The GoodMakers Street Team — A Mother Watches Young Activists Empower Global Change

The following is a guest blog by Tilo Ponder, a Los Angeles based Writer/Producer of documentary films. �Tilo Ponder has spent her career as a catalyst for dynamic and integrated campaigns across all media, working with major�entertainment and consumer brands in her 20+ years of working in�the advertising agency world. Given the chance to parlay that experience into a more purposeful existence, she co-founded GoodMakers Films. �Tilo’s intense passion is�a driving force behind�GoodMakers Films,�a�non-profit organization which creates�dynamic�promotional�documentaries that empower charities to get their message�out to a�global audience. �tilo@goodmakersfilms.org

When my 21-year-old daughter suddenly left�NYU Tisch a year and a half ago and came home to Los Angeles, she didn�t really know what she was returning to do — only that she was deeply concerned about how rapidly the deteriorating economy was impacting the world around her. She reported that her college friends were feeling anxious and depressed, some of them dropping out of school as their parents, who had lost their jobs, were unable to keep up with tuition payments.� In our home, we were scrambling to keep everything going, but were committed to keeping our daughter in college, no matter what.� My husband is a�freelance commercial director, I was at an ad agency heading up production and also running our own production company. Add to this, managing investment properties in other states, shuttling our 5-year-old son to pre-school and sports activities, while also supporting an 18-year-old daughter living in Scotland and a 2-hour daily work commute — our lives were jam-packed, but worked somehow.Our daughter�s announcement that she was taking a �semester break� created unrest and an ominous feeling that a small piece of our intricately maneuvered lives were being un-wedged in a dangerous way. I secretly wondered why she couldn�t just stay put.� Having tucked her away at a good college, I had assumed that she’d be set for 4-5 years, and that afterwards she�d be on her way to a prosperous career.� I challenged her assertions that her generation was apathetic and directionless, citing how it was her generation that only a year earlier ensured our nation�s first black president because of their passionate involvement in the final days of the campaign.� My daughter�agreed on that point, but added that after so much build up to��change� and the subsequent downfall of a global economy, her�generation had even less to believe in than before.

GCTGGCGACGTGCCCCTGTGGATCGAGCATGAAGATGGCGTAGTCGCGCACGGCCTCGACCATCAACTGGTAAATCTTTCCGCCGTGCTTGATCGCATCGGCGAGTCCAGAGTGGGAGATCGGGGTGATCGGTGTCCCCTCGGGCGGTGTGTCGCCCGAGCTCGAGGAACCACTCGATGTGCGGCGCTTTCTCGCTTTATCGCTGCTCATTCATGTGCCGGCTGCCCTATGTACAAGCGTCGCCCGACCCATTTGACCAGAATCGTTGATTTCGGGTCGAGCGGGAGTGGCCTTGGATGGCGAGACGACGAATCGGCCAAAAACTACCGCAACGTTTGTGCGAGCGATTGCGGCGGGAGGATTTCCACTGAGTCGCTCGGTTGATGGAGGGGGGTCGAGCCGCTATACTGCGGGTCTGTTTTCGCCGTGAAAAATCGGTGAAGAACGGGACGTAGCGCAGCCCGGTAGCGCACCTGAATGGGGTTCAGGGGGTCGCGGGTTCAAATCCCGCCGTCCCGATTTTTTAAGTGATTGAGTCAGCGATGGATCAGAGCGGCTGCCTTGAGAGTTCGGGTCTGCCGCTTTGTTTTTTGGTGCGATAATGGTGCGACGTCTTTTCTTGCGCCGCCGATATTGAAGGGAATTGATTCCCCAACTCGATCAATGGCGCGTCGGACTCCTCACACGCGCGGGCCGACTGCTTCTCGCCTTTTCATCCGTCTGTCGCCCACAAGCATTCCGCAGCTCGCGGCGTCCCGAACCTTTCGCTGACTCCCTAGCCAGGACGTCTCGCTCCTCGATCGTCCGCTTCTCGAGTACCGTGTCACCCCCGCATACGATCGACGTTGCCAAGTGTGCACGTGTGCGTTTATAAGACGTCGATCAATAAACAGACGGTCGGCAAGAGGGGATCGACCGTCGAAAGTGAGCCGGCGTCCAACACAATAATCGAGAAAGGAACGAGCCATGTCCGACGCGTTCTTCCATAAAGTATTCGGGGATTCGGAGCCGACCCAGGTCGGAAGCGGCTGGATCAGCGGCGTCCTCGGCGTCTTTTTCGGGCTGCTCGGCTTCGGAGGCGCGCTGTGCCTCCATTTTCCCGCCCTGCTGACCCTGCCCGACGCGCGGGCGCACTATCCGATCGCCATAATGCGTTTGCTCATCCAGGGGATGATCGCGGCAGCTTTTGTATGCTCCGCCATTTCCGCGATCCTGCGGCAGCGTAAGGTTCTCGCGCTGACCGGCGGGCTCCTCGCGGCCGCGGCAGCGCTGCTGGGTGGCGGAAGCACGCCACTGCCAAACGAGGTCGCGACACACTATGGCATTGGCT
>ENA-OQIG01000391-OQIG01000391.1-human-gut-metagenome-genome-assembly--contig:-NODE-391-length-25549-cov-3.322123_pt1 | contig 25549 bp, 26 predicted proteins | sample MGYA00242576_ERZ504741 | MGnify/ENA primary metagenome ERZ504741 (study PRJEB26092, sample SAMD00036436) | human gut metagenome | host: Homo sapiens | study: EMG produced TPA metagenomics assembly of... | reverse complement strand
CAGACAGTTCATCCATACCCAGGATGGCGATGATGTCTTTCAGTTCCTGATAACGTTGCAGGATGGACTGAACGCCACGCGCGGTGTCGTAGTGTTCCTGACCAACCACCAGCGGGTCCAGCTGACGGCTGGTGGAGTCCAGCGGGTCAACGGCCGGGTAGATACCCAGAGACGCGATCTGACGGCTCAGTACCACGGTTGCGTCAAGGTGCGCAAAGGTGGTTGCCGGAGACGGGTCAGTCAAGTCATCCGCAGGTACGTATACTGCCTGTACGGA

Given that, I wasn�t prepared for what followed.